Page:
Cardiac Scintigraphy

How do you prepare a patient for stress myocardial perfusion imaging (SMPI)?

Patients should be informed that the test takes approximately one half day and consists of two parts: a resting part and a stress part. The placement of an intravenous catheter (usually inserted at the beginning of the study) is required to administer the radiotracer. The order of the study can be either rest-stress or stress-rest, although the higher dose is given for the second scan, and the stress test is often performed second to provide the best image quality. Single photon emission computed tomography (SPECT) or positron emission tomography (PET) scans are obtained approximately 30 to 60 minutes after radiotracer administration, and each scan takes approximately 15 to 30 minutes. The patient should not eat or drink (except water) from midnight before the examination. Patients are commonly asked to stop taking their medications unless there is some reason (e.g., very high blood pressure or serious dysrhythmias) that requires the stress test to be performed while the patient continues to take medications.

What are the different types of radiotracers available for stress testing?

There are three basic categories: thallium-201 ( 201 Tl) and technetium-99m ( 99m Tc)-labeled compounds for SPECT, and positron emitting compounds for PET. Table 82-1 compares 201 Tl and 99m Tc-labeled compounds. The most commonly used 99m Tc-labeled compounds are tetrofosmin and sestamibi, which have similar imaging and chemical characteristics. 99m Tc-labeled compounds generally provide more flexibility in terms of imaging times. Because of the photon energy and the number of photons emitted, 99m Tc-labeled compounds are generally easier to use for image acquisition and analysis. PET radiotracers, such as rubidium-82 ( 82 Rb), nitrogen-13 ( 13 N) ammonia, and fluorine-18 ( 18 F) fluorodeoxyglucose (FDG), can be used to evaluate myocardial perfusion and glucose metabolism, respectively. 13 N ammonia has a short (20 minute) half-life, so there are some logistical limitations in using this for PET cardiac imaging.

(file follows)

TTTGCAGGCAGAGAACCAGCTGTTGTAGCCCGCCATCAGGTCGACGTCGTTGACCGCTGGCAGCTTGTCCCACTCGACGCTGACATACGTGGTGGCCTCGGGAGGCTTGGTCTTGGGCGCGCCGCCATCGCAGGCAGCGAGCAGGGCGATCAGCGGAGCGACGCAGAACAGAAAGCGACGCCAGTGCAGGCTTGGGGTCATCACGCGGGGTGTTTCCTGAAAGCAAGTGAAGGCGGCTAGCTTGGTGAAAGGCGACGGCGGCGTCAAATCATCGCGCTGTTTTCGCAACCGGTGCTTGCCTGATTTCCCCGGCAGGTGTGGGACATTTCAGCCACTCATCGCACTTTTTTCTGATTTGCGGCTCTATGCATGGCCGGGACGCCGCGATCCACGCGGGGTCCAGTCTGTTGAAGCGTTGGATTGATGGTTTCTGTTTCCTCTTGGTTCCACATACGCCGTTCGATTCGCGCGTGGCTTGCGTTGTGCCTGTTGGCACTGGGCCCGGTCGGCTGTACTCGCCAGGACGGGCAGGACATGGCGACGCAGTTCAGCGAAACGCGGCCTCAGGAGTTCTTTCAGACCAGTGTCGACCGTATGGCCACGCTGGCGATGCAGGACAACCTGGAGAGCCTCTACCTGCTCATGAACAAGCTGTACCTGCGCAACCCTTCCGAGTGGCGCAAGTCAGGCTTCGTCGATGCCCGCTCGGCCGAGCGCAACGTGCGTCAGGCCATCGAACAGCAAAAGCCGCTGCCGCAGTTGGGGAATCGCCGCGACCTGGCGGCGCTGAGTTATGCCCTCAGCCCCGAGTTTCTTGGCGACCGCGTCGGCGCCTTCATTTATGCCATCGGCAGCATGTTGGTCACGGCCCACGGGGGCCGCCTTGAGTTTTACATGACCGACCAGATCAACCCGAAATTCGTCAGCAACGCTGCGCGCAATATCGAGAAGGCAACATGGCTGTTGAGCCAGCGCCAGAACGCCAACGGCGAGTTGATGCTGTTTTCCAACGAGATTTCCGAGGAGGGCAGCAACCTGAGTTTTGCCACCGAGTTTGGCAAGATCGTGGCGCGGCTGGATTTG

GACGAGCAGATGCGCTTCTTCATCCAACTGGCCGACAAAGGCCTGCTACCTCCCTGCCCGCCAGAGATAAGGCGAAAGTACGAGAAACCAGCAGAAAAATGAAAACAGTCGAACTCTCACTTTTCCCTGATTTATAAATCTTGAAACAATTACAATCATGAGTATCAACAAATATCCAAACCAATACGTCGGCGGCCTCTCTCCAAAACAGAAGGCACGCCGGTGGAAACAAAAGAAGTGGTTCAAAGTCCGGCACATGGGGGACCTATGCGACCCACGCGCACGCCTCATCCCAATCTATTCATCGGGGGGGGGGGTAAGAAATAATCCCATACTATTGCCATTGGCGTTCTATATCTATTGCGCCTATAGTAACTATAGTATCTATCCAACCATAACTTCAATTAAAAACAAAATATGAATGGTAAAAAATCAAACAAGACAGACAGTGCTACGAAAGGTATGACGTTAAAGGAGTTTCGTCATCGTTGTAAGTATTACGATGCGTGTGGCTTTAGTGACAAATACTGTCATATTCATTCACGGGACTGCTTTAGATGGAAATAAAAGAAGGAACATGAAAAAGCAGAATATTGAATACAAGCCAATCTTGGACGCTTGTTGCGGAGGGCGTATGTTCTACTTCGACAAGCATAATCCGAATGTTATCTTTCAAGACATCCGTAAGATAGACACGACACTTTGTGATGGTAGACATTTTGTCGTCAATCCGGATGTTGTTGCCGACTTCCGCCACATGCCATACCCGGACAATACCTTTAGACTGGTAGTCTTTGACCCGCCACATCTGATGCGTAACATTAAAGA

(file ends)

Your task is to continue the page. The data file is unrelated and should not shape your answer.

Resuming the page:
Table 82-1
Comparison of 99m Tc-Labeled Compounds and 201 Tl for Cardiac SPECT SMPI
Energy 140 keV (ideal for gamma camera) 69-83 keV (suboptimal for gamma camera)
First-pass studies of ventricular function Feasible Not feasible
Gated imaging Readily accomplished Count rate marginal for gated imaging
Stress/rest imaging Two injections required since there is no radiotracer redistribution over time Can be accomplished with one injection since there is radiotracer redistribution over time

What are the three types of stress tests?

The three basic types are exercise, pharmacologic vasodilatory, and adrenergic agonist stress tests.

  • Exercise stress tests are typically performed using a treadmill with several possible protocols that sequentially increase the speed and grade of the treadmill. An alternative exercise test uses a stationary bicycle. The goal is to increase heart rate to 85% of the patient's age-predicted maximum, although others have used a combination of heart rate and blood pressure as a target.